Monday, November 19, 2007

Oracle OpenWorld 2007 Part 6

In addition to the Hyperion sessions I attended, I also went to a few Oracle sessions. Two of the sessions were technical sessions about the Oracle .NET providers and Oracle deployment best practices on Windows. Much of the information in those sessions is also available on the Oracle Technical Network (OTN) but the question and answer section at the end was very good. I also went to a session on project planning for OBIEE implementations. The information looked basically the same as what you would see on a large Hyperion implementation. Frankly, the reason I went to the session was that a friend from Oracle Consulting in Birmingham, AL was giving the talk. I had not seen Rob Reynolds since I left Intergraph in Huntsville, AL around 13 years ago. At that time, Rob was an intern working for my boss, Kipp Woodard. In a strange twist of fate, Kipp now works for me (although I pay him a lot more than he paid me. Hmmm...)

The Oracle session rooms seemed much larger than the Hyperion session rooms. The Oracle sessions I attended all had seating for perhaps 1,000 people but there were plenty of seats available in those sessions. There were 2 reasons for all of the space. First, the sessions didn't have core Oracle database or Oracle application topics; I would think those sessions would be harder to get into. Second, they were all late in the conference and much like the Hyperion conferences of the past, having a session late on the last day pretty much guaranteed you an empty room.

Between sessions at the Hyperion conferences there were almost always snacks and drinks. That is not so at the Oracle conference. Besides the events and the lounges (like the OTN lounge), the only food served at the conference was the lunch. Lunch was served in the huge tent located on Howard Street. The tent, which also served as the location for the welcome and closing parties, covered the complete street surface area of Howard Street between 3rd and 4th Street.

The drill for lunch was that you were guided into the tent, you presented your color coded lunch ticket for the specific day, and you walked through and picked up a box lunch. The boxes had things like turkey or roast beef sandwiches, a caprese sandwich, Thai chicken wrap or other 'special needs' (diabetic / vegetarian / religious) meals. You also picked up water. They had plenty of tables in the tent so it wasn't hard to find a seat. Lunch also seemed to open much longer than at the Hyperion conferences. In fact, I actually got to eat lunch 3 days in a row; that never happened at Solutions.

I wish the session scheduling had been a bit different. For me, there we a whole bunch of interesting Oracle sessions that were only offered on Monday and Tuesday which, of course, conflicted with the Hyperion sessions. Most sessions were not repeated so I was out of luck.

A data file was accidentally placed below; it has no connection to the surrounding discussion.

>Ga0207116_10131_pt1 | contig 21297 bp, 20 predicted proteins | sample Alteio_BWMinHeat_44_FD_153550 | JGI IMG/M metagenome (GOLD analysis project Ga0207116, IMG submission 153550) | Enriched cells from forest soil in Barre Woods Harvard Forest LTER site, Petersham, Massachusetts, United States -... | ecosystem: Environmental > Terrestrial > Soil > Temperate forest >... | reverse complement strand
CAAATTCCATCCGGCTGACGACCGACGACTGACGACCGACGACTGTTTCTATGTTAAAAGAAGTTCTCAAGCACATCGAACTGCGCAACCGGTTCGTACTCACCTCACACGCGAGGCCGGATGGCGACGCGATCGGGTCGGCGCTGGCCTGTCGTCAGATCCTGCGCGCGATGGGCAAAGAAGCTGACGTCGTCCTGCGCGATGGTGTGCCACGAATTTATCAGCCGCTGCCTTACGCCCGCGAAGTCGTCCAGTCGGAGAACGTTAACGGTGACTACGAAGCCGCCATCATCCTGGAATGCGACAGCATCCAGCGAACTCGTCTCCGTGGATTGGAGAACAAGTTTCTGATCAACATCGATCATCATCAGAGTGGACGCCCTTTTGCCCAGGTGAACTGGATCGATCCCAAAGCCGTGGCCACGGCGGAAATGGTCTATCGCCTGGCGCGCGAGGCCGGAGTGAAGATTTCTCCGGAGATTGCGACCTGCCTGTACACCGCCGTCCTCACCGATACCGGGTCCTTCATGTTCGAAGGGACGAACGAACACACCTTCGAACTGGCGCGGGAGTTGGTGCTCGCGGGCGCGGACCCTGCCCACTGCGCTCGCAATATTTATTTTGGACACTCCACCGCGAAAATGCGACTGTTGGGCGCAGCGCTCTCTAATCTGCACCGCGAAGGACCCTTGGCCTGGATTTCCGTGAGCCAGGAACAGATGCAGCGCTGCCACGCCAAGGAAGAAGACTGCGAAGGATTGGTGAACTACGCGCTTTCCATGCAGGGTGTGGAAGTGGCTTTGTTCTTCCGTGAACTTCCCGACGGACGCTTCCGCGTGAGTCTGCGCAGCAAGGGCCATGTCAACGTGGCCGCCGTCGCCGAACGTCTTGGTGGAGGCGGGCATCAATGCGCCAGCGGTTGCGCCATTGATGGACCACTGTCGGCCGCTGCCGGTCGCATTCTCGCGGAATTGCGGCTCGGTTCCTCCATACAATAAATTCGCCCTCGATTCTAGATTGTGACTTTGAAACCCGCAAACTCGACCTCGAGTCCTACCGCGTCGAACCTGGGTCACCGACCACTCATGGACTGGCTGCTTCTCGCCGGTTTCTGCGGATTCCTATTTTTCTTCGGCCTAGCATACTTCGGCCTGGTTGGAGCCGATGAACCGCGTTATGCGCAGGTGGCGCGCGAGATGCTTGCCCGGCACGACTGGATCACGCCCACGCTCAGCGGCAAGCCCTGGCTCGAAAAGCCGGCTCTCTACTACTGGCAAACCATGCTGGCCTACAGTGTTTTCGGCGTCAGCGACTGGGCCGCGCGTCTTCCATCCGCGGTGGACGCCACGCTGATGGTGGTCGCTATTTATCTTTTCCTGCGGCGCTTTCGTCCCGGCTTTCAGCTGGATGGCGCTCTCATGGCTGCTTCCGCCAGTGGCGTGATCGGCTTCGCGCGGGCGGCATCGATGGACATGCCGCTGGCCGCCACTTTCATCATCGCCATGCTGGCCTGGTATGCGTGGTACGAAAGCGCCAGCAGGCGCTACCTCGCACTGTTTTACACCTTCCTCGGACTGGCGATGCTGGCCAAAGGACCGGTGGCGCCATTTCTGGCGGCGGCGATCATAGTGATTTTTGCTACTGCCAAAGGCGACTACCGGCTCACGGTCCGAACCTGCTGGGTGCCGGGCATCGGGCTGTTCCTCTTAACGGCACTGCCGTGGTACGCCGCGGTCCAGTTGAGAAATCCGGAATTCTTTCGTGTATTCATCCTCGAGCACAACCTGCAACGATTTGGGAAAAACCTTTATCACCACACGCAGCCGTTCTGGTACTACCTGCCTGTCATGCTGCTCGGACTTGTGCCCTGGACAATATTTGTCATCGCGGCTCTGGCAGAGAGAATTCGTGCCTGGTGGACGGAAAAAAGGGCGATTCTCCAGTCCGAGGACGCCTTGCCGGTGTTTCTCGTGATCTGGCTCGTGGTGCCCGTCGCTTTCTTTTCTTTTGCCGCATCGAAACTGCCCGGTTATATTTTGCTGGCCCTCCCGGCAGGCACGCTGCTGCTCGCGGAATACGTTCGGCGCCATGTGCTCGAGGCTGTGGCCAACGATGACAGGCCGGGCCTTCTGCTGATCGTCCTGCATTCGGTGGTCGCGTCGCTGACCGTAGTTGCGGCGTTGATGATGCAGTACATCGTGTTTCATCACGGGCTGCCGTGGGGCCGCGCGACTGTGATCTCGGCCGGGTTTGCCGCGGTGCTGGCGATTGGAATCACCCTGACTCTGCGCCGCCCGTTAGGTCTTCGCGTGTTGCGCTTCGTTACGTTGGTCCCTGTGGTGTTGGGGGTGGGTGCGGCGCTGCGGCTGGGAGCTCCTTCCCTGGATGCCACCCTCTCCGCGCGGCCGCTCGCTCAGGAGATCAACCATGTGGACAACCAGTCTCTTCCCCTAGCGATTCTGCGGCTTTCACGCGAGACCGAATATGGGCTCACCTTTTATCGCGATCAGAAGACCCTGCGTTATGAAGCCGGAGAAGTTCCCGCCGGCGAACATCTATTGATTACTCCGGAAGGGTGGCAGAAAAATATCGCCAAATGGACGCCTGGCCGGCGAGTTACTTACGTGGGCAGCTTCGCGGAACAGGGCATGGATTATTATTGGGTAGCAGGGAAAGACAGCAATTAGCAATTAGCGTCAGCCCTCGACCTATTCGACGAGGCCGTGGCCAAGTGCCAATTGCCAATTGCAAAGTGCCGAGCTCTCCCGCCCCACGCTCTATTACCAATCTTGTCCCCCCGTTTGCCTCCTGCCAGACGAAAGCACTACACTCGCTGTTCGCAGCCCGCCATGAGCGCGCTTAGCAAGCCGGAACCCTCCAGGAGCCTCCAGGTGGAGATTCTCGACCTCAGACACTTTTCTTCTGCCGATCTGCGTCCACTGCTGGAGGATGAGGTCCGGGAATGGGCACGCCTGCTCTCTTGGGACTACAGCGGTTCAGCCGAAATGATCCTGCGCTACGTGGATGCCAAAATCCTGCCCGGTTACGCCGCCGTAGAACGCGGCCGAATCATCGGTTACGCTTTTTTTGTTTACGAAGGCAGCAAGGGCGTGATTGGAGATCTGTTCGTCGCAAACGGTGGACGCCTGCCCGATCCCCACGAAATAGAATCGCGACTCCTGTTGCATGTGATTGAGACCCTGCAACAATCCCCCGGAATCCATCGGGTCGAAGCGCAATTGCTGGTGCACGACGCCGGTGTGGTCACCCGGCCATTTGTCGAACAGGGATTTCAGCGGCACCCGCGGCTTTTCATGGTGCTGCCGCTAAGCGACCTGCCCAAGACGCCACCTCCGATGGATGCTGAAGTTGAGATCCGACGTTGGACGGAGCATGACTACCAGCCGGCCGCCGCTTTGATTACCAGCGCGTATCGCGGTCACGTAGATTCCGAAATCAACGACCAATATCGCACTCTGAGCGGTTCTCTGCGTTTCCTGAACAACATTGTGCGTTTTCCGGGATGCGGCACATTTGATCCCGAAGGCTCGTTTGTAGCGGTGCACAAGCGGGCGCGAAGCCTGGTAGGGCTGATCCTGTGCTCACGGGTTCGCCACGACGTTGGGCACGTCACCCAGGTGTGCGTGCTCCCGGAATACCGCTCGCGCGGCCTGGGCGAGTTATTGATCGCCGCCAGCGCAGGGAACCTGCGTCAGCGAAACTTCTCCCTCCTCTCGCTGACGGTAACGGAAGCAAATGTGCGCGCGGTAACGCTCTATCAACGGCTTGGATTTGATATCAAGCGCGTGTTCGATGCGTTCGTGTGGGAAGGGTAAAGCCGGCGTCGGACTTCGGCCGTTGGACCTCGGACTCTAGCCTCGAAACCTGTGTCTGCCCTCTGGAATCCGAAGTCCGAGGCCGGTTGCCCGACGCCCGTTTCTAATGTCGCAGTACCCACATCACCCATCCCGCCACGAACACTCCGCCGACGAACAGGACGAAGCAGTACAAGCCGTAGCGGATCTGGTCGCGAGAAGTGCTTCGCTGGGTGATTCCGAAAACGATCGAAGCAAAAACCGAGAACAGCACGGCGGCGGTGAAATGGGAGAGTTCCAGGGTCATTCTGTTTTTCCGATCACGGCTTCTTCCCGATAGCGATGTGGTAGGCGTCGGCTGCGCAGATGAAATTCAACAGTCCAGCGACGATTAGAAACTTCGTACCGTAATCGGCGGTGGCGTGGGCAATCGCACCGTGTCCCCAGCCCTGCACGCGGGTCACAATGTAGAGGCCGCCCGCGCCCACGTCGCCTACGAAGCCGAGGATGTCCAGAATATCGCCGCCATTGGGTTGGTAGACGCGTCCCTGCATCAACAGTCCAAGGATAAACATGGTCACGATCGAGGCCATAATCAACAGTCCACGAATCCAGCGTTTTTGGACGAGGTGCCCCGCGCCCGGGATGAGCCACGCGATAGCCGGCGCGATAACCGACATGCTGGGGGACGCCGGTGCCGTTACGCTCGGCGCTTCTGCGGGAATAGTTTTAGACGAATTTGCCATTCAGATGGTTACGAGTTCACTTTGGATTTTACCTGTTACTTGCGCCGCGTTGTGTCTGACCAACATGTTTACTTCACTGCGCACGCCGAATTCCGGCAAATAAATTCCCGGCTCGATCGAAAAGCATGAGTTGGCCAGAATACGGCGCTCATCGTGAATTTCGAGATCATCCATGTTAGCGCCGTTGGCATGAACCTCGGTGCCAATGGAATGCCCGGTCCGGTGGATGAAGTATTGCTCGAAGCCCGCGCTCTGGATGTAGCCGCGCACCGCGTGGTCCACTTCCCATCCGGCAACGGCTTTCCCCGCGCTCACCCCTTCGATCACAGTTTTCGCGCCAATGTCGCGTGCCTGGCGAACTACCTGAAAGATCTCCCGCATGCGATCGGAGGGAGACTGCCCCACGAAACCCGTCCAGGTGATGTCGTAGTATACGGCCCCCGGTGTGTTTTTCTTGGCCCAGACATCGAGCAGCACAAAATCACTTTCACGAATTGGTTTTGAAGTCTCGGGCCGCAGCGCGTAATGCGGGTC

Keynotes at OpenWorld occur throughout the day. Despite my best intentions, I made to only one keynote during the week. The Michael Dell/Larry Ellison keynote was very interesting with some great content. While the old Solutions keynotes were heavily focused on marketing using customer success stories, this CEO keynote was much more product oriented. Michael Dell showed off some new Dell blade server technology that packs more power into a less power hungry frame (i.e. read ‘Green’ as seems to be the message for nearly every business now). He also showed off a new laptop that will be introduced soon the doubles as a tablet computer. The screen of this new laptop opens, then pivots and closes face open and uses touch input. It looks pretty cool but the screen is only 12” which is simply not enough for us developer types who run huge resolutions (and thus need bifocals very early in life).

Larry Ellison showed the first product from the Fusion strategy. It is a sales force automation tool that helps salespeople manage presentations. One of his demos was a sales presentation manager that used a jukebox paradigm with what appeared to be a preview of the first slide of the presentation. Each presentation also carried comments input by other users that have used the presentation. Visually, the web-based application looks very cool and reminded me of some of the UIs I have seen on the iPhone commercials.

It seems to be clear from that keynote that the company is a technology driven organization. I had heard recently that ‘Developers are King’ at Oracle and that seems to be true. In fact, I learned this week that Larry himself wrote some of the early database software. In those days, he was scrambling to fund the new company and was once weeks from facing foreclosure on his house. He has come a long way since then with the fighter jet toys, big houses and beautiful wife, but at heart he sounds like pretty much like the rest of us geeks (except he is living *really* big).

I have a couple of areas still to write about: Events and Expo.. I will try to start posting on these topics in a couple of days.

No comments: